Bitcoin, Blockchain, and Ballots: Are secure, transparent, and public elections possible?
2020 was a tumultuous year. A pandemic, riots, and economic anxiety characterized an entire year that reach its climax with a contentious presidential election. The election year pandemic necessitated states make accommodations for those who felt their health threatened by going to a polling place, which led to an increase in mail-in ballots. In fact, this past election saw a 100% increase in mail-in voting. With this surge in mail-in voting, came the opportunity for less savory activity. What one state calls ‘ballot collecting’ another can ‘ballot harvesting.’ This practice usually involves third party entities collecting filled out ballots from constituents aligned with their political interests vice the public writ large. Coupled with this practice, there were other claims of irregularities in counting, software ‘glitches,’ and even downright fraud that permeated the news and social media. Many people ‘assume’ that the precinct counts their ballot upon voting, but rarely is there proof, a receipt, that the ballot counted. Voter fraud, ballot harvesting, etc. are charges that can erode at the integrity of an election. Elections are the foundation of democracy. As the perception of an election goes, so does the perception of democracy.
H.R. 1, also deemed the ‘For the People’ act, recently passed by the House of Representatives, seeks to establish federal laws for elections. This act threatens to supersede Article II of the Constitution. In Article II, the Constitution confirms on state legislatures the power to determine the manner by which their electors for president are determined. The bill, if it became law, would also override state voter ID laws, allow greater mail-in voting, and possibly make ‘ballot harvesting’ legal.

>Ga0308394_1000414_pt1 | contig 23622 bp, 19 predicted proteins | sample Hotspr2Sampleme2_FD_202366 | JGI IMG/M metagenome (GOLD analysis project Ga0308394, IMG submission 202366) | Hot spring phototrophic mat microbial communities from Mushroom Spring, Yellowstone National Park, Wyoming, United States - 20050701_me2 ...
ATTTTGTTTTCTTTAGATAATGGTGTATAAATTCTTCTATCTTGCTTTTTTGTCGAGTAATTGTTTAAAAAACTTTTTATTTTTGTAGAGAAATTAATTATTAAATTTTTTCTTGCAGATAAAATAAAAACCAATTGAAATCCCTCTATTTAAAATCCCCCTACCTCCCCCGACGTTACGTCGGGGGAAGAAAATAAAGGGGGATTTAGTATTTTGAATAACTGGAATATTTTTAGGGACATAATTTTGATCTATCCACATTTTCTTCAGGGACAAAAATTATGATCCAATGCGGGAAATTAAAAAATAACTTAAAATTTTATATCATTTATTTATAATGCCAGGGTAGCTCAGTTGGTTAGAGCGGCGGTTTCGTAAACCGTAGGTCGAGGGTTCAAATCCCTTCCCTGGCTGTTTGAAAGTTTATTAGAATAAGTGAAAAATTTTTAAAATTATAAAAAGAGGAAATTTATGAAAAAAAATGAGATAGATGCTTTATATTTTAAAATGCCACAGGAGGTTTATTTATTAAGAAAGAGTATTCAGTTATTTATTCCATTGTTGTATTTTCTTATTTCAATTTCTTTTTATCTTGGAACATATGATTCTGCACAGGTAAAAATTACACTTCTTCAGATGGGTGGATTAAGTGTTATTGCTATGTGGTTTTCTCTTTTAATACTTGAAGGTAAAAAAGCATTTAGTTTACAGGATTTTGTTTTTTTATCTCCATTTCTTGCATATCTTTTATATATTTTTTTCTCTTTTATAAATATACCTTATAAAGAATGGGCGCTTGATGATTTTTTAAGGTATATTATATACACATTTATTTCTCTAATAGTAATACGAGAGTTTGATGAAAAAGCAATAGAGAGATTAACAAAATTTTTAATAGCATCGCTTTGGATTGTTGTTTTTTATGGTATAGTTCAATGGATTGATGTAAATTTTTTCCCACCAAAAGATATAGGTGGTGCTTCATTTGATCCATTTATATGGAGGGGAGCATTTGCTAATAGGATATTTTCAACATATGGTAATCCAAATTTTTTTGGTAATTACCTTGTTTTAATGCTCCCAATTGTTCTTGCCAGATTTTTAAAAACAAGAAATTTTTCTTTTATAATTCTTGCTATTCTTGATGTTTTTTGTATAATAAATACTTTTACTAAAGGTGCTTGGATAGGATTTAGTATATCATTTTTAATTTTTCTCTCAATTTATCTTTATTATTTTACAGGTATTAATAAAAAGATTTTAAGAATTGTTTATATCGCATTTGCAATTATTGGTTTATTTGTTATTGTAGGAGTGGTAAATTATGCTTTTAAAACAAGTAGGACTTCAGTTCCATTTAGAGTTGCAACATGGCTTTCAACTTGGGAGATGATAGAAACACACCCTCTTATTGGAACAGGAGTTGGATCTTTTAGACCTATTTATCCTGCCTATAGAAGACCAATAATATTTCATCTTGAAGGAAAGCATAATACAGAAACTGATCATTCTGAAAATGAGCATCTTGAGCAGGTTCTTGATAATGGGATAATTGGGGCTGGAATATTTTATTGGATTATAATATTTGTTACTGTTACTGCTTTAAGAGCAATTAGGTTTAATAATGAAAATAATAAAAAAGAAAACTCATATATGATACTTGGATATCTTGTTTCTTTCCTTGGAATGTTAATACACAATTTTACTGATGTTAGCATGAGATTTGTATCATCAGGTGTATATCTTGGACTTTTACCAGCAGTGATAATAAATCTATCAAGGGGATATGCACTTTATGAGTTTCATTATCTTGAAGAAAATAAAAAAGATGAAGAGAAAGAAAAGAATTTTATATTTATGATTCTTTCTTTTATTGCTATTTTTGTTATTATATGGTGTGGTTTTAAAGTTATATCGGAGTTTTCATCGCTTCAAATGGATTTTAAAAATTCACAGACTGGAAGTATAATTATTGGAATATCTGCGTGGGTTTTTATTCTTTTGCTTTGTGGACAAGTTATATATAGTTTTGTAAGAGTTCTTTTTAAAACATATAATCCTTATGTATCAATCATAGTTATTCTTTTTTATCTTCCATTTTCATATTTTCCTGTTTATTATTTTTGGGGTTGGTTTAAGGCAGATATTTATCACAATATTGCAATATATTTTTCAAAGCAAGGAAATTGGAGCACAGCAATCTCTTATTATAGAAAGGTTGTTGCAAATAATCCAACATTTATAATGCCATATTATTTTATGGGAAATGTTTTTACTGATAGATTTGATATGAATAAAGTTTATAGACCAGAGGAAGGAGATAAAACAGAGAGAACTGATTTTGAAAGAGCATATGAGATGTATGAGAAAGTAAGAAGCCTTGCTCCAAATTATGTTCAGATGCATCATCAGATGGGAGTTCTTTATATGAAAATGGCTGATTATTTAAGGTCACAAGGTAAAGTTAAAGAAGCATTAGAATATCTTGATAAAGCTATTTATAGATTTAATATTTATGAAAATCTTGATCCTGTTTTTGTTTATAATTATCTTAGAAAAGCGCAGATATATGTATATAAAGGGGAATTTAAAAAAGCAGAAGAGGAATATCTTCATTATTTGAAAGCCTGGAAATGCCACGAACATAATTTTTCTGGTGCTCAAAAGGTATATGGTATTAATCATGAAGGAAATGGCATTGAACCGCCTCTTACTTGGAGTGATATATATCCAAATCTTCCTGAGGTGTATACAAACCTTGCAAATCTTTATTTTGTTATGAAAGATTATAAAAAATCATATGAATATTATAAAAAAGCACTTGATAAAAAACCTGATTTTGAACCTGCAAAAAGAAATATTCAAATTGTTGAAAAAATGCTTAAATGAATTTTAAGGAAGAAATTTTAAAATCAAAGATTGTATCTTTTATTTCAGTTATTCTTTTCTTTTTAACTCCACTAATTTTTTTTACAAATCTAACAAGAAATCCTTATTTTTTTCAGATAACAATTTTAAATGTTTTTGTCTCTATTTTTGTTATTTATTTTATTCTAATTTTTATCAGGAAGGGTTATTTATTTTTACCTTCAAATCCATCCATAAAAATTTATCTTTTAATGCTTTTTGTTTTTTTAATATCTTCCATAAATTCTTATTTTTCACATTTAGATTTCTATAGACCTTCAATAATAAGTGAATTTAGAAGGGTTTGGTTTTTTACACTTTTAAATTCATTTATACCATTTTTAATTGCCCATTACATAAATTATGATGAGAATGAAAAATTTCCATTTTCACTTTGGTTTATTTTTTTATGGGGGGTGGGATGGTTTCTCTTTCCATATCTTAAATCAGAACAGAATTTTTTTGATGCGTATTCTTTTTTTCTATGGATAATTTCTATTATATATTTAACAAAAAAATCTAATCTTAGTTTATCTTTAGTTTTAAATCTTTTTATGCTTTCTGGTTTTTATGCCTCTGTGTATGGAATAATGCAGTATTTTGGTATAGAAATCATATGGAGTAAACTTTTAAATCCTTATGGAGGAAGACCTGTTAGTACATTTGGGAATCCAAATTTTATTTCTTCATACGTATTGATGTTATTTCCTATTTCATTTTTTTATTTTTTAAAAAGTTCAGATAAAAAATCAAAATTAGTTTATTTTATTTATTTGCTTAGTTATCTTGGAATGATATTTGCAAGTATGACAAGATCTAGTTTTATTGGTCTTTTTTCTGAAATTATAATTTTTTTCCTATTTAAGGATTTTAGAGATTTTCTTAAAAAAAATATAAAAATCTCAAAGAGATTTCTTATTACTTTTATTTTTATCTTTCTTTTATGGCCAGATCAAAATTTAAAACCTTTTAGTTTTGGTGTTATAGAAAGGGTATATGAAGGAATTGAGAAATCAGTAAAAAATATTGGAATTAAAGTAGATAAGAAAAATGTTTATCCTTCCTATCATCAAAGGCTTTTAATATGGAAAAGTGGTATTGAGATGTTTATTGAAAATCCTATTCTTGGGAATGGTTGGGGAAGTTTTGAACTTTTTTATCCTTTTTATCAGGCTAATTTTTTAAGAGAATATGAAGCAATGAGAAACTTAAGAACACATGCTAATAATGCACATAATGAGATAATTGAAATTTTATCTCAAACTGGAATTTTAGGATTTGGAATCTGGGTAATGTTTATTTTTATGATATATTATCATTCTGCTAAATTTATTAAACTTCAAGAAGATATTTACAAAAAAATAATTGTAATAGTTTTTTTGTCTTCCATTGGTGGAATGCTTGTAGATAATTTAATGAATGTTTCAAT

Why in the 21st century is the United
States fighting over whether or not the identify of a voter should be verified? Why is the United States comfortable relying on the mail system, built upon the legacy of the Pony Express? Surely technology can provide a more efficient, economical, and environmentally friendly solution to voting.
The technology the powers Bitcoin, blockchain, could offer the solution to make elections secure, transparent, and trustworthy. When Satoshi Nakamoto wrote the white paper that birthed Bitcoin, blockchain technology became the means by which his cryptocurrency would be bought, sold, and used in exchange for goods and services. This technology does what the name implies. As new ‘blocks’ of data are added onto the chain of data, they have a relationship with the past (a hash), have a timestamp (critical if used with voting), and contain transaction data. For Bitcoin, the transaction data contains financial transactions. These same blocks could contain other information like voter registration and even a person’s actual vote. More importantly, the Bitcoin blockchain is a distributed ‘open ledger.’ One of the features that makes blockchains useful for Bitcoin is that everyone could view the transactions on the chain. This would achieve an essential aspect that alludes voting today—transparency. Not only could a person on the chain see that his/her vote counted, he/her could verify voter rolls and registrations, and see votes counted. The would be no doubt as to how many people registered versus voted in an election. The timestamp would provide verifiable data as to when a vote was cast and counted. Furthermore, new blocks of data build upon previous data—it does not overwrite it. Therefore, the information cannot be altered, destroyed, or corrupted. All features a trusted ‘voting’ system would need going forward.